Changing Color: In 2016 Elections, the Face of America May Be Decidedly Different
Mar 11, 2015
Miami, FL (Law Firm Newswire) March 11, 2015 – The 2014 election was barely over before all thoughts turned to the 2016 election. Many new voting faces, and perhaps a new perspective, will be involved for both parties. The increased presence of voters of color could very visibly change the face of the nation in the next election.
While the recent midterm elections did select many more Republicans than perhaps expected, the party’s success is not necessarily maintainable for the 2016 election. Midterms usually have lower voter turnouts in general, and the racial and cultural demographics of those voters are traditionally different from those who turn out for a major presidential election.
In 2012, the United States saw a particularly pivotal shift in national demographics. Since that time, the number of voters of color has significantly increased — a critical point to consider in terms of winning the presidency or a Congressional seat. “There is no question that presidential candidates need the support of this section of the electorate to realize their dream of becoming the next president of this country,” said Miami immigration attorney Larry Rifkin.
Florida has shown one of the most significant shifts in voter demographics, and the state will likely see a major turnout of “new” voters of color in 2016. Ohio and several other states are expected to see a rapid increase in the Hispanic electorate in particular. Such shifts, some subtle and some dramatic, are well underway. And any politician who chooses to ignore the changing demographic makeup of his or her constituency runs the risk of losing at the polls.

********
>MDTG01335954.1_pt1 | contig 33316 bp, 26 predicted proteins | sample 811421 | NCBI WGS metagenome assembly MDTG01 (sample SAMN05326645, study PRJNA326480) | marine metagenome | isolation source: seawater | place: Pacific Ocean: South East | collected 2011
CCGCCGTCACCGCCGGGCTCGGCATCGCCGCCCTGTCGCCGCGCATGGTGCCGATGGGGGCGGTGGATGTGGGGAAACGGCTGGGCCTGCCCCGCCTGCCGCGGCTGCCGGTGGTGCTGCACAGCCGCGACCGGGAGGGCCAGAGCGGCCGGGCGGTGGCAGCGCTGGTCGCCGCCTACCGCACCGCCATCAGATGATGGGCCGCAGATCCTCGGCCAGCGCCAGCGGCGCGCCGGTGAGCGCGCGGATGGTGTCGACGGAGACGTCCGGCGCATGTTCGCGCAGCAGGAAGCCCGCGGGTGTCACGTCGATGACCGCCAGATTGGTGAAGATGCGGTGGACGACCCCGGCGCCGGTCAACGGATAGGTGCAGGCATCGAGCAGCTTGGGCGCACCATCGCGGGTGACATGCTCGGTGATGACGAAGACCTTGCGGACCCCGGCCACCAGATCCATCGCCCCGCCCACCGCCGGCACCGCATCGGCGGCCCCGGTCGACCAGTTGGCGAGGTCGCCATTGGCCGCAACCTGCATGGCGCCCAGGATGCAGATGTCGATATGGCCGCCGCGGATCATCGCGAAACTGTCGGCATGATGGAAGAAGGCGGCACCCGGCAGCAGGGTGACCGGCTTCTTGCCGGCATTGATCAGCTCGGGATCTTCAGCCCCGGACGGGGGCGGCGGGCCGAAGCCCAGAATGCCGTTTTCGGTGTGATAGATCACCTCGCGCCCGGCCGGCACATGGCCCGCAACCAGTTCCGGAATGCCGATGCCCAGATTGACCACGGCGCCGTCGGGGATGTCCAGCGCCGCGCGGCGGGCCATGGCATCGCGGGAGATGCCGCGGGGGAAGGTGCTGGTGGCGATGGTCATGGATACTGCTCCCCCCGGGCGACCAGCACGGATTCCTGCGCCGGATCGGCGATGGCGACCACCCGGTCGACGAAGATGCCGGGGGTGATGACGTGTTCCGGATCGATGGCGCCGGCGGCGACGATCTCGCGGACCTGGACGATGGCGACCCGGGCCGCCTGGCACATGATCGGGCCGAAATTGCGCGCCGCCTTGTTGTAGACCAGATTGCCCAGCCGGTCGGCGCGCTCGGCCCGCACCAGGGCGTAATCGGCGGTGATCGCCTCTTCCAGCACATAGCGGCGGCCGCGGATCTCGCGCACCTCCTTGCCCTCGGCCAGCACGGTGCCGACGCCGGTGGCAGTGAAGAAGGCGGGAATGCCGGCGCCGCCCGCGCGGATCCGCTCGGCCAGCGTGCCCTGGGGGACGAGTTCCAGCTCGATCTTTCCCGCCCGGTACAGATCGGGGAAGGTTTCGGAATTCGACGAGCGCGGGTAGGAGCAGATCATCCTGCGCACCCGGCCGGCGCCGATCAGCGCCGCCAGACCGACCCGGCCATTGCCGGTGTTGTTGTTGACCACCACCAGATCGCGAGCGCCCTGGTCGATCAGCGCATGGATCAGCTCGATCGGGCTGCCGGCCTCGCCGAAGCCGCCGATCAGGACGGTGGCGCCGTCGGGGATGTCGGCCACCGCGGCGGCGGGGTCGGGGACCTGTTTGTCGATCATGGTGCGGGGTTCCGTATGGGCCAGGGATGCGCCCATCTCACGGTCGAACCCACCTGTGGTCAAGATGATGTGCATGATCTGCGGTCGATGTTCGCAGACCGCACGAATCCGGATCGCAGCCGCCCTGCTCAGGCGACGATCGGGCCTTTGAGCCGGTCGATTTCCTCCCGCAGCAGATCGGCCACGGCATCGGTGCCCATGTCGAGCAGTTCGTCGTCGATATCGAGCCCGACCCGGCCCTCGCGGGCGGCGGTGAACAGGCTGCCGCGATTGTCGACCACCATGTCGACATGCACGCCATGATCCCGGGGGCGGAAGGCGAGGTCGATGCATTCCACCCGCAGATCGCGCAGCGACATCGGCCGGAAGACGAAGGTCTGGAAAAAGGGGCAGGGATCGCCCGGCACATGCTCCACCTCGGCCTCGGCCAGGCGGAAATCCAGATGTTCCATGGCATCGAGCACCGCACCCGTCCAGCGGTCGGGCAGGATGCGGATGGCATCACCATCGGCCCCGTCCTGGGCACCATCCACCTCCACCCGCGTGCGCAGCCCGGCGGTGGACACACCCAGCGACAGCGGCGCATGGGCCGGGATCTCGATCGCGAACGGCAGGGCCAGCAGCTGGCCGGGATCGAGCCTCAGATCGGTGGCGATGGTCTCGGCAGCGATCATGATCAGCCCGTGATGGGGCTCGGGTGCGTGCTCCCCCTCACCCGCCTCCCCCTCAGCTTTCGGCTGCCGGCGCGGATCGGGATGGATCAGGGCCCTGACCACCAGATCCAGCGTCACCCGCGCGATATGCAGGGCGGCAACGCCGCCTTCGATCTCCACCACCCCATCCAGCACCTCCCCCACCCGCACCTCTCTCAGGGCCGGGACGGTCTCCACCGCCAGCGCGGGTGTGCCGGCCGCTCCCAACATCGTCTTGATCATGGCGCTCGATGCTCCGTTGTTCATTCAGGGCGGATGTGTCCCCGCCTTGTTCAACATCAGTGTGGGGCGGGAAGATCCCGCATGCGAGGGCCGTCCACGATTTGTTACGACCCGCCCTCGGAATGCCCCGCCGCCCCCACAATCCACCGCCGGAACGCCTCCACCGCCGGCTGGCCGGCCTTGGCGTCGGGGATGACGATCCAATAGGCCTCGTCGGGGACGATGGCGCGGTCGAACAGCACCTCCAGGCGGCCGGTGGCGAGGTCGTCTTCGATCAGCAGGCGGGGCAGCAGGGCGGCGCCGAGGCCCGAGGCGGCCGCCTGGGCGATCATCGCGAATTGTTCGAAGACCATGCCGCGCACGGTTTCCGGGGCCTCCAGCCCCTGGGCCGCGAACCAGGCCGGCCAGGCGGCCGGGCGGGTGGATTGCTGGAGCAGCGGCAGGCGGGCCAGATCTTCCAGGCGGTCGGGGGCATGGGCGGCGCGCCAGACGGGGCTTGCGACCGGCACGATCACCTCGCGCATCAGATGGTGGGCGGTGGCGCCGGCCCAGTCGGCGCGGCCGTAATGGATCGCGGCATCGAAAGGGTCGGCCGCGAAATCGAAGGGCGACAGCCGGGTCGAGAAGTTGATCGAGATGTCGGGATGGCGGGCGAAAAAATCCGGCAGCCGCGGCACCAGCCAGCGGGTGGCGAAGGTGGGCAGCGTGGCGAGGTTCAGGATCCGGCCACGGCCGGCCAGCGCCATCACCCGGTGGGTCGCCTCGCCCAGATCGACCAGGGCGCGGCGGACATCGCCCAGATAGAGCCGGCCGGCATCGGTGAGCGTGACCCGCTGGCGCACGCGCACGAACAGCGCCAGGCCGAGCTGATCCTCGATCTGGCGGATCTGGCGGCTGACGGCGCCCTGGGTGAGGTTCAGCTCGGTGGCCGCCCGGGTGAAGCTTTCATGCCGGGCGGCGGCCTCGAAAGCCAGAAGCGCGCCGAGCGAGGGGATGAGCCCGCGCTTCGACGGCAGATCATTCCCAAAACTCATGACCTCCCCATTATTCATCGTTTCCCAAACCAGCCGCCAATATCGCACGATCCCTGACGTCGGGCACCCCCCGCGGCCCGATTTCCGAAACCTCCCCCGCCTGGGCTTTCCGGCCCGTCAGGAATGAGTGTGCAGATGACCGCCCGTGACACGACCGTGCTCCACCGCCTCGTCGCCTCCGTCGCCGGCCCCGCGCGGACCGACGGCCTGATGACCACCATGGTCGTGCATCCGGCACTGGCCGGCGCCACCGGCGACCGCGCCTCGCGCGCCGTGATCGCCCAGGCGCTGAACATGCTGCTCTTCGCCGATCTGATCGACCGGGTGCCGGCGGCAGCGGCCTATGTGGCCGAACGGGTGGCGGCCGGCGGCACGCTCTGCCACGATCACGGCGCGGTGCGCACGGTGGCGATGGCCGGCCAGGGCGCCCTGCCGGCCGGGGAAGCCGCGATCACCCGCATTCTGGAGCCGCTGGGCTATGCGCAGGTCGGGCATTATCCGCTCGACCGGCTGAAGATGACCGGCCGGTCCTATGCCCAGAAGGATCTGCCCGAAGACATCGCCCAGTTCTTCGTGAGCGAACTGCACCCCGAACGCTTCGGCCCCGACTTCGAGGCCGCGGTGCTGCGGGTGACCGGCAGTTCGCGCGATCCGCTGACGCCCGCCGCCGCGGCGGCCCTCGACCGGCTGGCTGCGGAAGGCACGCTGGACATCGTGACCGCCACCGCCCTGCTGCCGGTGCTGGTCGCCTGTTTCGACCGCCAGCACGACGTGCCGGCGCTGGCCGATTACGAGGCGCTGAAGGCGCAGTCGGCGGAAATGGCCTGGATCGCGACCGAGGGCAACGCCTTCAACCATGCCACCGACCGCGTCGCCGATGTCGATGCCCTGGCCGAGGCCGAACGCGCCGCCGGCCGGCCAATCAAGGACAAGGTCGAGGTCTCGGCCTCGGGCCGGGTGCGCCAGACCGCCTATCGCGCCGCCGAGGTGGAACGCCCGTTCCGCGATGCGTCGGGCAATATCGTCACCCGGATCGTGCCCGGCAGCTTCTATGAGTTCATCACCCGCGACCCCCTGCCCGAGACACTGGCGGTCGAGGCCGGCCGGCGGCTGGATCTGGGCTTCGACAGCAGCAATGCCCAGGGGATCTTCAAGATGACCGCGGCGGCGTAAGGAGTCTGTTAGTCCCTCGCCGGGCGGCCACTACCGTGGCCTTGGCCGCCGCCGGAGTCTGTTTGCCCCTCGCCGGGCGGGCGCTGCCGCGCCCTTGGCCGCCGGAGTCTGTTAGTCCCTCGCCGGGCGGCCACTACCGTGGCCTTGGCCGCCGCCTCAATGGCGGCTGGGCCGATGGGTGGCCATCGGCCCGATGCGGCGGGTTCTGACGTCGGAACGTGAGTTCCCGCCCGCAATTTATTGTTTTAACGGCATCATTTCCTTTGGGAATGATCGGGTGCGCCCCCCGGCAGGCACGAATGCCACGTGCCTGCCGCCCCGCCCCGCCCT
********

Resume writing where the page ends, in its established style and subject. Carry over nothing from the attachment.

The Republicans’ internal election preparation committees know that if they do not make significant inroads with voters of color, and with Latino voters in particular, winning a national election is going to be extremely difficult. “Why is that observation crucial? Because the Latino vote, and the votes of many other persons of color, have an invested interest in immigration reform. They remember who supported them and who did not,” stated Rifkin.
Right now, the Republicans may be in a very difficult position for a presidential election. Even their own post mortems on the election have issued dire warnings that if “Hispanic Americans hear that the GOP doesn’t want them in the United States, they won’t pay attention to [the GOP’s] next sentence.”
“What happens next is anyone’s guess,” said Rifkin. “But it is certain that the political landscape will be very interesting in 2016. What that may mean for immigration reform is even more uncertain. ”
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